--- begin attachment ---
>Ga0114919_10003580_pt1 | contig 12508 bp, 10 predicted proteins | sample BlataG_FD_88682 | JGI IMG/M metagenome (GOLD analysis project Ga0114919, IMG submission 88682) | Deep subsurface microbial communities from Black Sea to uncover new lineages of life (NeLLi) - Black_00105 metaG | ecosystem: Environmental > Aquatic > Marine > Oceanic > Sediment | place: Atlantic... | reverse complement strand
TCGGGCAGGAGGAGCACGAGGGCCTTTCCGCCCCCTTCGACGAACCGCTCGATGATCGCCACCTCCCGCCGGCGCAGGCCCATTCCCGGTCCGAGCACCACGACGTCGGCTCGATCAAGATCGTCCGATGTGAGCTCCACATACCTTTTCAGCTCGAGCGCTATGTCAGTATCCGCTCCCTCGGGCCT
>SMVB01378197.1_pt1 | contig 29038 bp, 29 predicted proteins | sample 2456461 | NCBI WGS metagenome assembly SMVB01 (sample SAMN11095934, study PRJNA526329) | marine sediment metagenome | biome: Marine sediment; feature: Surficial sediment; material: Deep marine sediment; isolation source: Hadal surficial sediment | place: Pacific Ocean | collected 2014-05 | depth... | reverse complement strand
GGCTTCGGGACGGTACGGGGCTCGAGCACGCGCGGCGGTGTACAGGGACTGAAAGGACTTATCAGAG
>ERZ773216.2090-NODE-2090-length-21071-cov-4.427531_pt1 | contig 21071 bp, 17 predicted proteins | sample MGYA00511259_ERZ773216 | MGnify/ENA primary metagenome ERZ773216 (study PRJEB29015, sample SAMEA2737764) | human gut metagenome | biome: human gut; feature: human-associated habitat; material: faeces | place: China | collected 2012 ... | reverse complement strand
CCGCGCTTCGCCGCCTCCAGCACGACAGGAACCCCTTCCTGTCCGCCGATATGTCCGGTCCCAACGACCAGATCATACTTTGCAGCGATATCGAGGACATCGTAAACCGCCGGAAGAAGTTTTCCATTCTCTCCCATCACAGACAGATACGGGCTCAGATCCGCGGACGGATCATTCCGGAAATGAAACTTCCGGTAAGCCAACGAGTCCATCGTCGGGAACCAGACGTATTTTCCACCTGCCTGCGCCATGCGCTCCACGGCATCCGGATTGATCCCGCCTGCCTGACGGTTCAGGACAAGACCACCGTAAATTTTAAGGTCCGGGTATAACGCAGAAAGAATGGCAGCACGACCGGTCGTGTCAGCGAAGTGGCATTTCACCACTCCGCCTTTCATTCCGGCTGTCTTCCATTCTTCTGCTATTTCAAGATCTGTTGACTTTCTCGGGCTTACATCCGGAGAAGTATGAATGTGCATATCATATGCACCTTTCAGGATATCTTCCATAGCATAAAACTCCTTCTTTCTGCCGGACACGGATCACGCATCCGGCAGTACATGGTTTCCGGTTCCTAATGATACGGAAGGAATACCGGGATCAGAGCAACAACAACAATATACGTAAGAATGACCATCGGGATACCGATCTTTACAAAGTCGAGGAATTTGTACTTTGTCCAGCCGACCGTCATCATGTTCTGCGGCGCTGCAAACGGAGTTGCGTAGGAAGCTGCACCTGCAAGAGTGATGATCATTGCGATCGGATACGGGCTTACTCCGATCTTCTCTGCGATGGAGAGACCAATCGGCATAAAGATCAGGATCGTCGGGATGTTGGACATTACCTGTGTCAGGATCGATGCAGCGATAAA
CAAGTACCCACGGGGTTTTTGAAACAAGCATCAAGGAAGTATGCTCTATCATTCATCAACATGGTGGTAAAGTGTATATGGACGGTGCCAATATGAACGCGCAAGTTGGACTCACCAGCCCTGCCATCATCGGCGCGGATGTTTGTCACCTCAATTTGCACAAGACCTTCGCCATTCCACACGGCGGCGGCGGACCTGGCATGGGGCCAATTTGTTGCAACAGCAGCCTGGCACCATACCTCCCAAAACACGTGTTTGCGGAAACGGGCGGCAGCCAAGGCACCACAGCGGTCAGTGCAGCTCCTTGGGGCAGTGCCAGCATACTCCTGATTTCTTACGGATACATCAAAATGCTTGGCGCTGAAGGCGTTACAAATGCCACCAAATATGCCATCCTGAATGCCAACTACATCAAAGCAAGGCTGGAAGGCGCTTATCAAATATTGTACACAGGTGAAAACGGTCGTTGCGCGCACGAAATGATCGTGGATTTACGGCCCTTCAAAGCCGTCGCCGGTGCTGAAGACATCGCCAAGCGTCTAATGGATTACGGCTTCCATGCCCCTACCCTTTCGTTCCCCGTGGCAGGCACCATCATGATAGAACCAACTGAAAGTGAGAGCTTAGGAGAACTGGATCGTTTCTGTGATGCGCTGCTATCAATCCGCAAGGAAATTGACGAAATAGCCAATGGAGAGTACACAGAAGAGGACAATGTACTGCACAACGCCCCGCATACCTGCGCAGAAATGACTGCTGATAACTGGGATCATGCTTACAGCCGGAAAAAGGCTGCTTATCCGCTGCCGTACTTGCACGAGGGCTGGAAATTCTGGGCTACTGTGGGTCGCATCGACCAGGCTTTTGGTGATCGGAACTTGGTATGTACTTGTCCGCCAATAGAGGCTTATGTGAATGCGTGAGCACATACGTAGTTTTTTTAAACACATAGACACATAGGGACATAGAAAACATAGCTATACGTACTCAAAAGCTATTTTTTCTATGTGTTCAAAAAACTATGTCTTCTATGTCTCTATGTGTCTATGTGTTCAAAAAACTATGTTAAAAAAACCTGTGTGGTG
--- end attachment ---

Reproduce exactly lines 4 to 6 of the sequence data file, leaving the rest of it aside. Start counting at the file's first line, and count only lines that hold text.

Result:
GGCTTCGGGACGGTACGGGGCTCGAGCACGCGCGGCGGTGTACAGGGACTGAAAGGACTTATCAGAG
>ERZ773216.2090-NODE-2090-length-21071-cov-4.427531_pt1 | contig 21071 bp, 17 predicted proteins | sample MGYA00511259_ERZ773216 | MGnify/ENA primary metagenome ERZ773216 (study PRJEB29015, sample SAMEA2737764) | human gut metagenome | biome: human gut; feature: human-associated habitat; material: faeces | place: China | collected 2012 ... | reverse complement strand
CCGCGCTTCGCCGCCTCCAGCACGACAGGAACCCCTTCCTGTCCGCCGATATGTCCGGTCCCAACGACCAGATCATACTTTGCAGCGATATCGAGGACATCGTAAACCGCCGGAAGAAGTTTTCCATTCTCTCCCATCACAGACAGATACGGGCTCAGATCCGCGGACGGATCATTCCGGAAATGAAACTTCCGGTAAGCCAACGAGTCCATCGTCGGGAACCAGACGTATTTTCCACCTGCCTGCGCCATGCGCTCCACGGCATCCGGATTGATCCCGCCTGCCTGACGGTTCAGGACAAGACCACCGTAAATTTTAAGGTCCGGGTATAACGCAGAAAGAATGGCAGCACGACCGGTCGTGTCAGCGAAGTGGCATTTCACCACTCCGCCTTTCATTCCGGCTGTCTTCCATTCTTCTGCTATTTCAAGATCTGTTGACTTTCTCGGGCTTACATCCGGAGAAGTATGAATGTGCATATCATATGCACCTTTCAGGATATCTTCCATAGCATAAAACTCCTTCTTTCTGCCGGACACGGATCACGCATCCGGCAGTACATGGTTTCCGGTTCCTAATGATACGGAAGGAATACCGGGATCAGAGCAACAACAACAATATACGTAAGAATGACCATCGGGATACCGATCTTTACAAAGTCGAGGAATTTGTACTTTGTCCAGCCGACCGTCATCATGTTCTGCGGCGCTGCAAACGGAGTTGCGTAGGAAGCTGCACCTGCAAGAGTGATGATCATTGCGATCGGATACGGGCTTACTCCGATCTTCTCTGCGATGGAGAGACCAATCGGCATAAAGATCAGGATCGTCGGGATGTTGGACATTACCTGTGTCAGGATCGATGCAGCGATAAA